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Iranian regime security forces attack street vendors

Iran: Municipalities Ignore Poverty, Crack Down on Street Vendors

Iranian regime security forces attack street vendors

Iranian regime’s repressive forces, attack street vendors and destroy their only means of living.

A video of a police assault on street vendors went viral this week, a scene which called to mind earlier incidences of brutality toward impoverished street vendors by authorities. The video, taken on July 19th, shows municipal authorities and police in the city of Malayer attacking mentally and physically disabled street vendors. After ransacking their wares, the vendors were assaulted and then left on the streets.

 

Videos taken of the attack went viral on Persian social media this week. The public responded with anger toward the regime. Public anger and calls for regime change have continued to mount since the mass uprising began last December, with the support of the MEK. Each additional outrage fans the flames of resistance as the regime continues to weaken.

 

Even the regime’s state-run media has acknowledged the rapidly increasing theft and corruption within the regime.

 

The Tasnim news agency, which is affiliated with the Quds Force, wrote this:

 

“Authorities are seen taking measures against various people, including street vendors, who are resorting to numerous measures to make ends meet. All the while, officials launch a 500-branch institute with large billboards across the city and no one says a word… How many small pockets must gather to have a few pockets become larger?”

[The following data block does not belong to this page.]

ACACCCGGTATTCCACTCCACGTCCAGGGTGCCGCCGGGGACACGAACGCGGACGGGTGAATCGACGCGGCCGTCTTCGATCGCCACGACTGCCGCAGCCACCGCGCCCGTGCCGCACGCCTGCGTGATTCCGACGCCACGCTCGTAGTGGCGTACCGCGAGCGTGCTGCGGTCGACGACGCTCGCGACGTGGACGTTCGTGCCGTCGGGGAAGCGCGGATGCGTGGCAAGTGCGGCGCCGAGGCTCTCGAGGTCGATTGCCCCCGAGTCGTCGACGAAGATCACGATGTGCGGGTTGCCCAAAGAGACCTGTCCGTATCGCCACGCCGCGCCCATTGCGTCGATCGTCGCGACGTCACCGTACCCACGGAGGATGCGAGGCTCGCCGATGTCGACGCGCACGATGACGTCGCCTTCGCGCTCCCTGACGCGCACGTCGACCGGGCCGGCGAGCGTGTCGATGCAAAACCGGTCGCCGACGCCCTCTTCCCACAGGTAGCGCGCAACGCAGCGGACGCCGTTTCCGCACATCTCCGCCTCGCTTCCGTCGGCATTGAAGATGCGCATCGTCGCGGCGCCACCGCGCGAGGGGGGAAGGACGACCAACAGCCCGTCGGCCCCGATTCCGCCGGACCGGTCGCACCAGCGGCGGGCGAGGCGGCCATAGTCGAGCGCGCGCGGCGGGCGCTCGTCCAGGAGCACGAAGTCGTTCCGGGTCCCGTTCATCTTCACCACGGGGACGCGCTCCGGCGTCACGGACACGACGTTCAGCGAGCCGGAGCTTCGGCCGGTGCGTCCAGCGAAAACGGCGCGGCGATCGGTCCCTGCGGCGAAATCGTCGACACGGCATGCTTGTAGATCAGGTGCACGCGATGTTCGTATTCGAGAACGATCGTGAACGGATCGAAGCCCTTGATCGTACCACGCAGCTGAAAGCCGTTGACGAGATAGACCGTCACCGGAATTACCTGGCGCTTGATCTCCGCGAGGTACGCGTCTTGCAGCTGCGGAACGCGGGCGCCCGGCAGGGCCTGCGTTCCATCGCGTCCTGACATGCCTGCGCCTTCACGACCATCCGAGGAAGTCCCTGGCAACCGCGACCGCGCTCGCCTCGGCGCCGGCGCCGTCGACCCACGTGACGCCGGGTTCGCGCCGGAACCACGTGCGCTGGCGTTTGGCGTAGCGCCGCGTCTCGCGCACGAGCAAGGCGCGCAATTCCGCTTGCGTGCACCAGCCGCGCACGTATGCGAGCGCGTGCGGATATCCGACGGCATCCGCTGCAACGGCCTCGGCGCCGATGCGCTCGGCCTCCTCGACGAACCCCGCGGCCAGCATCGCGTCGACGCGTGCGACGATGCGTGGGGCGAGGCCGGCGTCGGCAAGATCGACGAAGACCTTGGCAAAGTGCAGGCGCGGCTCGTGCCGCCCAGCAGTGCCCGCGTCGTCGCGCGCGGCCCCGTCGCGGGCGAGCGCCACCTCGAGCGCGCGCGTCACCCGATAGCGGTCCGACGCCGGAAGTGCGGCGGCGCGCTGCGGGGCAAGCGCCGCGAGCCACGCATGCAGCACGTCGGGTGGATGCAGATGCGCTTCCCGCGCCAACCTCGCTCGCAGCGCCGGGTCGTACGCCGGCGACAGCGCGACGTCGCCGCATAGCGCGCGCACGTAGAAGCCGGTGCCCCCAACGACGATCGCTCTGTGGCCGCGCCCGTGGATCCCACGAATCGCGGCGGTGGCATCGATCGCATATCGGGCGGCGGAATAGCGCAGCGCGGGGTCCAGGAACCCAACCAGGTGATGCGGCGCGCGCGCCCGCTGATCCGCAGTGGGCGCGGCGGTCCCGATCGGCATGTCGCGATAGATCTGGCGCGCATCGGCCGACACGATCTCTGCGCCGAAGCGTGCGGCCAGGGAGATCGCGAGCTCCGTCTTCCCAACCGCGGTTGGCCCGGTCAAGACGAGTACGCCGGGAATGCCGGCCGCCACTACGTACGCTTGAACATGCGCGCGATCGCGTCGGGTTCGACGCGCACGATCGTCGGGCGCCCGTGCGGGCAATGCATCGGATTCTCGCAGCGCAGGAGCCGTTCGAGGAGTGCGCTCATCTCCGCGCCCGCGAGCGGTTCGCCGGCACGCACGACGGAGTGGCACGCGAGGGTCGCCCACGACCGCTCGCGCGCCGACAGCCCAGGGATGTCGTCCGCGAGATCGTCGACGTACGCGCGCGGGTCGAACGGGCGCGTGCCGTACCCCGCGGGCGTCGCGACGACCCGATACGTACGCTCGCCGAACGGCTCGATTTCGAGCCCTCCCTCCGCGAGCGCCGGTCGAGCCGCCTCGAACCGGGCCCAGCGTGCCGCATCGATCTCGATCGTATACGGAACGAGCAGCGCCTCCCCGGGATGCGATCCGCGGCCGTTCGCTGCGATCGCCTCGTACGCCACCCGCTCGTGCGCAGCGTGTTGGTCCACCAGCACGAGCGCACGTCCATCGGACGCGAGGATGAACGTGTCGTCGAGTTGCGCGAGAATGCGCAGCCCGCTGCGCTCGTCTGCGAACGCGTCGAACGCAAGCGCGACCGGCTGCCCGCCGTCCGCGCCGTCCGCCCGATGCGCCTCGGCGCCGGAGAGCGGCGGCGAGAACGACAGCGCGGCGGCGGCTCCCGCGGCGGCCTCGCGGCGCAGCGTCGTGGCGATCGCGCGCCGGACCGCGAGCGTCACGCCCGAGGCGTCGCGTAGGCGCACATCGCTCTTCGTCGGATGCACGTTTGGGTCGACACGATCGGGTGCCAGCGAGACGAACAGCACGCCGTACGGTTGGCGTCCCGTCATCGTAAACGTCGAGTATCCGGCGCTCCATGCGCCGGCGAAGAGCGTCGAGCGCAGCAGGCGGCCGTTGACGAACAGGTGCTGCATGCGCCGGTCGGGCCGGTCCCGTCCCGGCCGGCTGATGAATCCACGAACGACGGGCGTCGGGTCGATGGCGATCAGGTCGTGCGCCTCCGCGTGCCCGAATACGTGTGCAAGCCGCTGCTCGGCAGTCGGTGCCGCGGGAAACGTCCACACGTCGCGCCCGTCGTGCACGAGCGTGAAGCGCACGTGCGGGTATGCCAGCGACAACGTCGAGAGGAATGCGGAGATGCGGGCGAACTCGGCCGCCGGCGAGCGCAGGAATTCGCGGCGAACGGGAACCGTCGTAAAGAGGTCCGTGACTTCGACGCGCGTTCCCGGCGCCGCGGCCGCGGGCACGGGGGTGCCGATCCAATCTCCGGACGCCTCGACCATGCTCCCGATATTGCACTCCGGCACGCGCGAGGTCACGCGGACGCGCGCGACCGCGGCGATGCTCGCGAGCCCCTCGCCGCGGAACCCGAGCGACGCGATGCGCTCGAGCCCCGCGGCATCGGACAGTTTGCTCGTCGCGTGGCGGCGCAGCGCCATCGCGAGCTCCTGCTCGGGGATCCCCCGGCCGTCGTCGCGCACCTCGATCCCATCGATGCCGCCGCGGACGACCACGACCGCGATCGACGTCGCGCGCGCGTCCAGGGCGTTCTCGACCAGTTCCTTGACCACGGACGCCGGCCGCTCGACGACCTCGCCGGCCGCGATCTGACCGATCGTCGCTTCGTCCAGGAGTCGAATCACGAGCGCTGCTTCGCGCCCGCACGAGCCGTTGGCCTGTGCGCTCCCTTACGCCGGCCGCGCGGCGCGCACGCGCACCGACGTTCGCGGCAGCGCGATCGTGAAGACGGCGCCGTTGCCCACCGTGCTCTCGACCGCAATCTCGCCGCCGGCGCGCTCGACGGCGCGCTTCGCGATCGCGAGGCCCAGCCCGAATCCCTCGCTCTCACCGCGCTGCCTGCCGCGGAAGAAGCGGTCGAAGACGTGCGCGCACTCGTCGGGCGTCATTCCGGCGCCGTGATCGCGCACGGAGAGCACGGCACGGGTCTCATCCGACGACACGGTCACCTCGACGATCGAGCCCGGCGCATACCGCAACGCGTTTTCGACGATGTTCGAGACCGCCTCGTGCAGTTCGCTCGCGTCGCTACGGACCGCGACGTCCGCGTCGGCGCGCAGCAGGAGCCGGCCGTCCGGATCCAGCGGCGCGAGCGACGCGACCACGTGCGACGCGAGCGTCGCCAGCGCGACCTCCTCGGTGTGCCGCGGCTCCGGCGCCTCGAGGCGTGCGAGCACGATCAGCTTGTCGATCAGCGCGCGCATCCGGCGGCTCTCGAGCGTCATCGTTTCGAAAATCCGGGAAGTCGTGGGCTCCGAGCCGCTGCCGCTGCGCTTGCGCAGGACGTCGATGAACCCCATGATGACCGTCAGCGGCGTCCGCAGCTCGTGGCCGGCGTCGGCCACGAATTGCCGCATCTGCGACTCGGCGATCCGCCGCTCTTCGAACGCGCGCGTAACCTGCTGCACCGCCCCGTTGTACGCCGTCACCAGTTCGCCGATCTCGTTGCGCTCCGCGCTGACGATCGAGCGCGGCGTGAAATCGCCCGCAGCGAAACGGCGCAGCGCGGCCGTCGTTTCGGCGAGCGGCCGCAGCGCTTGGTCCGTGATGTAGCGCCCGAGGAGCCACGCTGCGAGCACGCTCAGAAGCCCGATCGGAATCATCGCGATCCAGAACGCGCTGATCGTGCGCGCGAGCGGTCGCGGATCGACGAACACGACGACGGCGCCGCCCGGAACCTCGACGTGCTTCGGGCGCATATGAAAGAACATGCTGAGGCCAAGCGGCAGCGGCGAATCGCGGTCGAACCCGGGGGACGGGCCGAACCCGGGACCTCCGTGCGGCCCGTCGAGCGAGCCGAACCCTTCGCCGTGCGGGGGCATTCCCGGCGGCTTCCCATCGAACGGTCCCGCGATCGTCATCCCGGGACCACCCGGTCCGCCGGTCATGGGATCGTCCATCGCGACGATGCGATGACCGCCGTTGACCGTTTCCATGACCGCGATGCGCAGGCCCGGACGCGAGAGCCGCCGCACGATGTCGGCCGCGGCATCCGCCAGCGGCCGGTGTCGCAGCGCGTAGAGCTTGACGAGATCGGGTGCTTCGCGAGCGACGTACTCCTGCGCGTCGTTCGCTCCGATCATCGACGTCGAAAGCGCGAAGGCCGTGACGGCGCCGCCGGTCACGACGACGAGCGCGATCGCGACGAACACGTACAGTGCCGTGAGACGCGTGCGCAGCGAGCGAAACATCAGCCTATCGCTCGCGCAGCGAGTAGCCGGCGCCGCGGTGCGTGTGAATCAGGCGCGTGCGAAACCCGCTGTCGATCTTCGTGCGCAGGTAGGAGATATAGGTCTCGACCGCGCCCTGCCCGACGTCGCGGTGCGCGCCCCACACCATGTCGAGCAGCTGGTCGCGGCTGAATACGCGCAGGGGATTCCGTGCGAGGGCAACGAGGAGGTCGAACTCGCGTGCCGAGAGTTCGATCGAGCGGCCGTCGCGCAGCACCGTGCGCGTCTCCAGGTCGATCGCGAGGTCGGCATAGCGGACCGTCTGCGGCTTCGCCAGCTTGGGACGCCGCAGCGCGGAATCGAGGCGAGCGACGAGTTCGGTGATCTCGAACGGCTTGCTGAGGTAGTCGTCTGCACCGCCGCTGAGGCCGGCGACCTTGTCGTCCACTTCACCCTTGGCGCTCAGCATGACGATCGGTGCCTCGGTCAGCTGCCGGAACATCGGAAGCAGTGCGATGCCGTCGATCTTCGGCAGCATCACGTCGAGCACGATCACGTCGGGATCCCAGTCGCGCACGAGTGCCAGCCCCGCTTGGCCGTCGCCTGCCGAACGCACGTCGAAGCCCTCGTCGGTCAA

The economic situation in Iran is so dire that the regime’s media has been forced to acknowledge the severity of the issue of poverty in Iran. More than 90% of the population currently struggles with poverty in one way or another. The MEK has previously reported on water and electricity shortages, skyrocketing inflation, unpaid wages, and lack of economic opportunities, especially for women.

Although officials are well aware of the economic conditions that cause street vendors to seek extra income to survive, they continue to send authorities to take measures against them, usually in a violent manner.

Another state-run publication, the Rokna website, called attention to the treatment of street vendors by municipalities. According to a piece posted on February 25th, 2017, titled “The municipality’s revenue is in the billions:”

“Authorities round up the street vendors’ goods unless they receive their bribes… according to the vendors, municipality authorities demand 100,000 rials each to leave them be. Considering the countless number of streets vendors in Tehran alone, the municipality is rounding up a revenue in the billions. For example, if there are 100 street vendors in Vali Asr Square, the municipality is pocketing around 300 million rials a month (equal to $7,150).”

Street vendors in Iran live in squalid conditions, according to an investigation conducted by Iran’s

Sociologist Association.  Their study found:

 

“76 percent of the street vendors have kids to feed; 90 percent have no other jobs; 98 percent of them have no other source of income; 31 percent do not even receive monthly subsidies; 43 percent have resorted to street vending due to unemployment and going bankrupt; 36 percent were previously professional workers and 21 percent ordinary workers. Only 33.5 percent of them are street vending as their first occupation. 78 percent of them are street vending due to the fact that they could not find another job.”

The study went on to say, “Street vendors are continuously facing restrictions and attacks by authorities. 88 percent of them are constantly having scuffles with the municipality and 67 percent of them have had their merchandise ransacked at least once. 18 percent of them have been forced to pay fines. If any merchandise is confiscated they’re considered stolen, as it takes at least three or four months for the street vendors to have their goods returned. Women, and especially young women, usually forgo retrieving their goods due to the fact that municipality authorities seek sexual interaction in return for their goods.”

Staff Writer

 

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